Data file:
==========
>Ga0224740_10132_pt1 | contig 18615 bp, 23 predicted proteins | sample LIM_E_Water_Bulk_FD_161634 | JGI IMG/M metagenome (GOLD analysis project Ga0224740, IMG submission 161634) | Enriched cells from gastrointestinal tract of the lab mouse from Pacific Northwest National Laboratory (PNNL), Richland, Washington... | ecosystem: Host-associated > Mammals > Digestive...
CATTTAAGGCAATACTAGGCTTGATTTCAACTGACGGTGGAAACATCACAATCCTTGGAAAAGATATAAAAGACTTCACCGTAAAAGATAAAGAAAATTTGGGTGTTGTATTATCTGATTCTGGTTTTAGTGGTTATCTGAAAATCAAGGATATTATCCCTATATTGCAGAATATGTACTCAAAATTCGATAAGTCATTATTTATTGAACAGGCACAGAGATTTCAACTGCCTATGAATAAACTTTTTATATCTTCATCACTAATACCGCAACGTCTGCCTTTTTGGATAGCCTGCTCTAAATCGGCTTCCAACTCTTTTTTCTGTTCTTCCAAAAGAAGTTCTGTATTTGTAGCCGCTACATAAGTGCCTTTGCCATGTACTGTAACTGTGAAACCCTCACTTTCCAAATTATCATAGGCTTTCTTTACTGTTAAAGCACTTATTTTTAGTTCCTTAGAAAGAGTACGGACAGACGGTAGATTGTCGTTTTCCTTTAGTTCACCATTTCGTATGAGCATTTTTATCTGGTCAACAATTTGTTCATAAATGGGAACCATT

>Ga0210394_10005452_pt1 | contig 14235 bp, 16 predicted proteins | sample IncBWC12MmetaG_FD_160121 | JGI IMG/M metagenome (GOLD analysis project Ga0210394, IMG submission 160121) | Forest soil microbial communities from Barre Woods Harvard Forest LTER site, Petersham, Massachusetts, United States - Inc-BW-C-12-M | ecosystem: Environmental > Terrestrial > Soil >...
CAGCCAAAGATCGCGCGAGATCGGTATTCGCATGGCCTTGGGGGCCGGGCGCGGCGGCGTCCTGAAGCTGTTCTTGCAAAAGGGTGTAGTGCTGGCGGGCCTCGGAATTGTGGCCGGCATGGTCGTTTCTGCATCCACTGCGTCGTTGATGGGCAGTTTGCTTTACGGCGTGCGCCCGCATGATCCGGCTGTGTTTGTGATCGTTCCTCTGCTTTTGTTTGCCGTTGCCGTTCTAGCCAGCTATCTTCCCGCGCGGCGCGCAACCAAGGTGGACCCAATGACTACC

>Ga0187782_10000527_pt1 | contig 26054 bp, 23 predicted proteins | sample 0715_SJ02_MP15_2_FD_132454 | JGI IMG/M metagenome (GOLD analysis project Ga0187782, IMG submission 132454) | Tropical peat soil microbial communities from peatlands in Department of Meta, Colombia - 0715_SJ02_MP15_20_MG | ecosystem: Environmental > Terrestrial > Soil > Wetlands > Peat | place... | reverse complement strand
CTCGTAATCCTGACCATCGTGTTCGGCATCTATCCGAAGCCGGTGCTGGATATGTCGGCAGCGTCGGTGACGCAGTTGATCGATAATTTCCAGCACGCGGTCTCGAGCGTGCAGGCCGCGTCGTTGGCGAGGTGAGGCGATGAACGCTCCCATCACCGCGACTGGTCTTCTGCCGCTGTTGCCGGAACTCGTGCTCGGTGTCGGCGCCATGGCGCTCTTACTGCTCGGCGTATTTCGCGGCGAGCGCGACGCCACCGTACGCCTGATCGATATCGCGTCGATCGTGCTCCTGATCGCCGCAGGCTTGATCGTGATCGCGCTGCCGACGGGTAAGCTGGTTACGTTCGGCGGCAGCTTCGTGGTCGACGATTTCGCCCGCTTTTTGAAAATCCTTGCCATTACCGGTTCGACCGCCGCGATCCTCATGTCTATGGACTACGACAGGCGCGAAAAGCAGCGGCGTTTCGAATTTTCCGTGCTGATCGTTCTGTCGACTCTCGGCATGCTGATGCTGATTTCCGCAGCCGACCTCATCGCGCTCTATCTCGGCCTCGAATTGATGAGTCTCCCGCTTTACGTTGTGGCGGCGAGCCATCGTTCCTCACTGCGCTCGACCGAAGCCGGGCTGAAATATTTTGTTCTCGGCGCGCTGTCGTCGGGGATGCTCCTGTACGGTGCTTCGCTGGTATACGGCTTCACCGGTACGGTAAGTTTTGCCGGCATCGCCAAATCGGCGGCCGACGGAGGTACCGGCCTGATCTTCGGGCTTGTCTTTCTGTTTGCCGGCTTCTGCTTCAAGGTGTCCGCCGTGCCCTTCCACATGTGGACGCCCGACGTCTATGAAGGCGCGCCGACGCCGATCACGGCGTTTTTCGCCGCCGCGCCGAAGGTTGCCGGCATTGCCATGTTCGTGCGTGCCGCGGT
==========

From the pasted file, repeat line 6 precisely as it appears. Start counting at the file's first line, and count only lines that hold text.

CTCGTAATCCTGACCATCGTGTTCGGCATCTATCCGAAGCCGGTGCTGGATATGTCGGCAGCGTCGGTGACGCAGTTGATCGATAATTTCCAGCACGCGGTCTCGAGCGTGCAGGCCGCGTCGTTGGCGAGGTGAGGCGATGAACGCTCCCATCACCGCGACTGGTCTTCTGCCGCTGTTGCCGGAACTCGTGCTCGGTGTCGGCGCCATGGCGCTCTTACTGCTCGGCGTATTTCGCGGCGAGCGCGACGCCACCGTACGCCTGATCGATATCGCGTCGATCGTGCTCCTGATCGCCGCAGGCTTGATCGTGATCGCGCTGCCGACGGGTAAGCTGGTTACGTTCGGCGGCAGCTTCGTGGTCGACGATTTCGCCCGCTTTTTGAAAATCCTTGCCATTACCGGTTCGACCGCCGCGATCCTCATGTCTATGGACTACGACAGGCGCGAAAAGCAGCGGCGTTTCGAATTTTCCGTGCTGATCGTTCTGTCGACTCTCGGCATGCTGATGCTGATTTCCGCAGCCGACCTCATCGCGCTCTATCTCGGCCTCGAATTGATGAGTCTCCCGCTTTACGTTGTGGCGGCGAGCCATCGTTCCTCACTGCGCTCGACCGAAGCCGGGCTGAAATATTTTGTTCTCGGCGCGCTGTCGTCGGGGATGCTCCTGTACGGTGCTTCGCTGGTATACGGCTTCACCGGTACGGTAAGTTTTGCCGGCATCGCCAAATCGGCGGCCGACGGAGGTACCGGCCTGATCTTCGGGCTTGTCTTTCTGTTTGCCGGCTTCTGCTTCAAGGTGTCCGCCGTGCCCTTCCACATGTGGACGCCCGACGTCTATGAAGGCGCGCCGACGCCGATCACGGCGTTTTTCGCCGCCGCGCCGAAGGTTGCCGGCATTGCCATGTTCGTGCGTGCCGCGGT